The Shaking

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As the 7.6 earthquake vibrated through the core of our high-rise apartment, darkness prevented us from knowing the damage. We could feel the ground below rising and falling, and with every jolt, we assumed the upper floors’ weight was crushing those beneath. Fearful for our lives, we escaped down the stairwell and sleeplessly spent the rest of the night away from falling debris.

As we surveyed the damage the following day, we found our 25-story building had withstood the violence. Only cracked plaster, broken tiles, and a leaky gas pipe gave evidence to the destruction of the night before. Our building was constructed with flexible steel frames that embraced the shaking. Twisted steel cables within the structure allowed for movement but did not collapse. The contractor built our apartment with such a quake in mind so that we could move back in after a few weeks of repair.

Many others in Taiwan were not as fortunate. The earthquake rendered thousands of structures unsound or wholly destroyed. This island, which is slightly bigger than the state of Maryland, didn’t have enough freezer capacity to hold the 2,400 bodies in the morgue. The devastation was real.

Our world today has experienced its own shaking. In the last two years, we have all experienced loss. Looking through the rubble, we find evidence of the basis upon which our foundation rests. Some pick their way through the ruins to rebuild, while others have lost all ability to hope. Which are you?

The Bible tells us that our salvation is solid and secure. At least, in theory, we know that our Architect hasn’t used shoddy materials but designed us with the shaking in mind. Supposedly, no trial will come to us that is more powerful than the God Who is within us (1 Corinthians 10:13). A Divine Core allows us to withstand upheaval, but have we?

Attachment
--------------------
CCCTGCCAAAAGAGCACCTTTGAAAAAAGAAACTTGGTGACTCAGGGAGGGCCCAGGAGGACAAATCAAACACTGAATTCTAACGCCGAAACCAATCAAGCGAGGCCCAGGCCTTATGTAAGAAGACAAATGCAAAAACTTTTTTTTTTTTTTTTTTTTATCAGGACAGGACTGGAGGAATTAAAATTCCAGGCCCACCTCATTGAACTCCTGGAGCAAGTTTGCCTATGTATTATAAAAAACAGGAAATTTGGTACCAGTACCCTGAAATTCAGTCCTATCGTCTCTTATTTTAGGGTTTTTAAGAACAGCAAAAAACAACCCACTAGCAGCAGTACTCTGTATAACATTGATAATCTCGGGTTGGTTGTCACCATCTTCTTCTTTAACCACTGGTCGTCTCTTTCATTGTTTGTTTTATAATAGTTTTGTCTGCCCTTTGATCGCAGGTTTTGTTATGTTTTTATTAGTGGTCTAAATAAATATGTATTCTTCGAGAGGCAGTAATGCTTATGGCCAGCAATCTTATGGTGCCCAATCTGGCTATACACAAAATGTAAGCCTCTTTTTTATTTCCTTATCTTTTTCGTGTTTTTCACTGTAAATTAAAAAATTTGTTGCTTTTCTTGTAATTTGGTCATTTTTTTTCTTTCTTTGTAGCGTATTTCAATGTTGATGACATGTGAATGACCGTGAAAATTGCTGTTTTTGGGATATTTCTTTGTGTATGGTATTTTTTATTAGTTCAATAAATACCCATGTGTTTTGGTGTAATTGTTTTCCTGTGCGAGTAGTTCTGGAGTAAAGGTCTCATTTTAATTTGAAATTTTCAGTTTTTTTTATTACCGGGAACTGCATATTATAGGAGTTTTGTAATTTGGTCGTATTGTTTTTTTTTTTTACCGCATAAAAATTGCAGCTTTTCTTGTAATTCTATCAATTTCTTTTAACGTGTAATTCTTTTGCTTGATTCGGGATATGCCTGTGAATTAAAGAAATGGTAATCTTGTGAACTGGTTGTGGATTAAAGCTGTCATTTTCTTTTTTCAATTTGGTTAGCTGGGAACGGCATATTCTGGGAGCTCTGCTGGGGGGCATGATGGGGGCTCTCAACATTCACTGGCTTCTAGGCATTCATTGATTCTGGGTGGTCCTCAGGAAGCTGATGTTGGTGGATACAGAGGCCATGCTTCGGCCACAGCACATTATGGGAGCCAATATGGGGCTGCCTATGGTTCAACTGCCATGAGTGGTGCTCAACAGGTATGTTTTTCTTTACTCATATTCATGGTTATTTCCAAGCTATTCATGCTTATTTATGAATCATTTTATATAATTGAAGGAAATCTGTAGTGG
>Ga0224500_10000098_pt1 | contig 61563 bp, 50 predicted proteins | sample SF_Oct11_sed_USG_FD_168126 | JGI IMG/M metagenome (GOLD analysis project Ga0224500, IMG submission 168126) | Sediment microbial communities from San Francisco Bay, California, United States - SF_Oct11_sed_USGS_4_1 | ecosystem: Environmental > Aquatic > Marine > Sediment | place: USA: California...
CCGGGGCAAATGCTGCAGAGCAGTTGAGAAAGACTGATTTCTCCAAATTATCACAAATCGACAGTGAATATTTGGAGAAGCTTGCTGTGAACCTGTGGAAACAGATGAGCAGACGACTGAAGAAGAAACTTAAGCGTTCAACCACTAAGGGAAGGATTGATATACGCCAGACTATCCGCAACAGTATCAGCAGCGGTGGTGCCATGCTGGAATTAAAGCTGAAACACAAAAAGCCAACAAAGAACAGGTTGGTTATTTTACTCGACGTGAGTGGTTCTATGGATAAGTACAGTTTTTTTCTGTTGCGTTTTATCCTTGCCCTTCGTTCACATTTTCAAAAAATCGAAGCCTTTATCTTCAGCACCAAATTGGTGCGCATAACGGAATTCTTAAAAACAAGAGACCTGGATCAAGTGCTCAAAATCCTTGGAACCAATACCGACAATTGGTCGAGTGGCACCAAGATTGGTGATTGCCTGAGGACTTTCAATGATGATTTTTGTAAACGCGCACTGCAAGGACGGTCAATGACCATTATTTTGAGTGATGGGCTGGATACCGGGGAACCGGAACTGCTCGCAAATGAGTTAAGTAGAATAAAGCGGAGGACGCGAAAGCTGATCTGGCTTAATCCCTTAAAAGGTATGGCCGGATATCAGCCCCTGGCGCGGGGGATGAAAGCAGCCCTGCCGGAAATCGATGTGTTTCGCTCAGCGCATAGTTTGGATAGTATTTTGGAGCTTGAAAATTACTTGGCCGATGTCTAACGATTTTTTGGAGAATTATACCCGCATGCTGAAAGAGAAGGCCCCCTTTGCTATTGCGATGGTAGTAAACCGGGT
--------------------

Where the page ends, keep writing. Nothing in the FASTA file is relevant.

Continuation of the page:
I have endured much groaning, creaking, and quaking since March 2020. Besides the worldwide pressures caused by Covid, I’ve been lied to, betrayed, and slandered. God allowed the adversary to agitate my life in such a way that everything that is not Kingdom strong may fall away (Hebrews 13:27).

As the dust settles and I survey the damage, I see if I built my hope on bedrock or upon sands of situations (Hebrews 6:19; Matthew 7:24-27). Either way, I find evidence of wounding. Even those made to embrace the shaking will sustain injury. How then can I be restored?

First, it’s important to remember the “me” God is working to restore. The New Bible Dictionary (L. L. Morris) says, “Restoration points to some such state as that of pre-fallen man.” Even though we find ourselves broken by personal earthquakes, God’s plan goes beyond merely returning us to the way we started. Author Rachel Schafer says, “He (God) doesn’t simply restore to the original condition, but delights in restoring and improving on the original.”

If our remodel is to be like God’s first design, then our recovery will be one in which He is our breath of Life (see Genesis 2:7). We are restored in the way we began, with the Presence of the Lord breathing His Spirit into us. We must let go of anything that cracked during the crisis so that recovery may stream from the Lord’s Presence within (Acts 3:19).

Consider your times of crisis. Whether your shaking was brutal or merely tedious, remember the promises He gave. Dwell on His designed purpose, rather than evil’s mal intent. We can speed our restoration by choosing thankfulness renewing our thinking (Romans 12:2). Hope in God alone, for He is the Contractor of choice for a firm foundation despite the fault lines (Hebrews 12:28).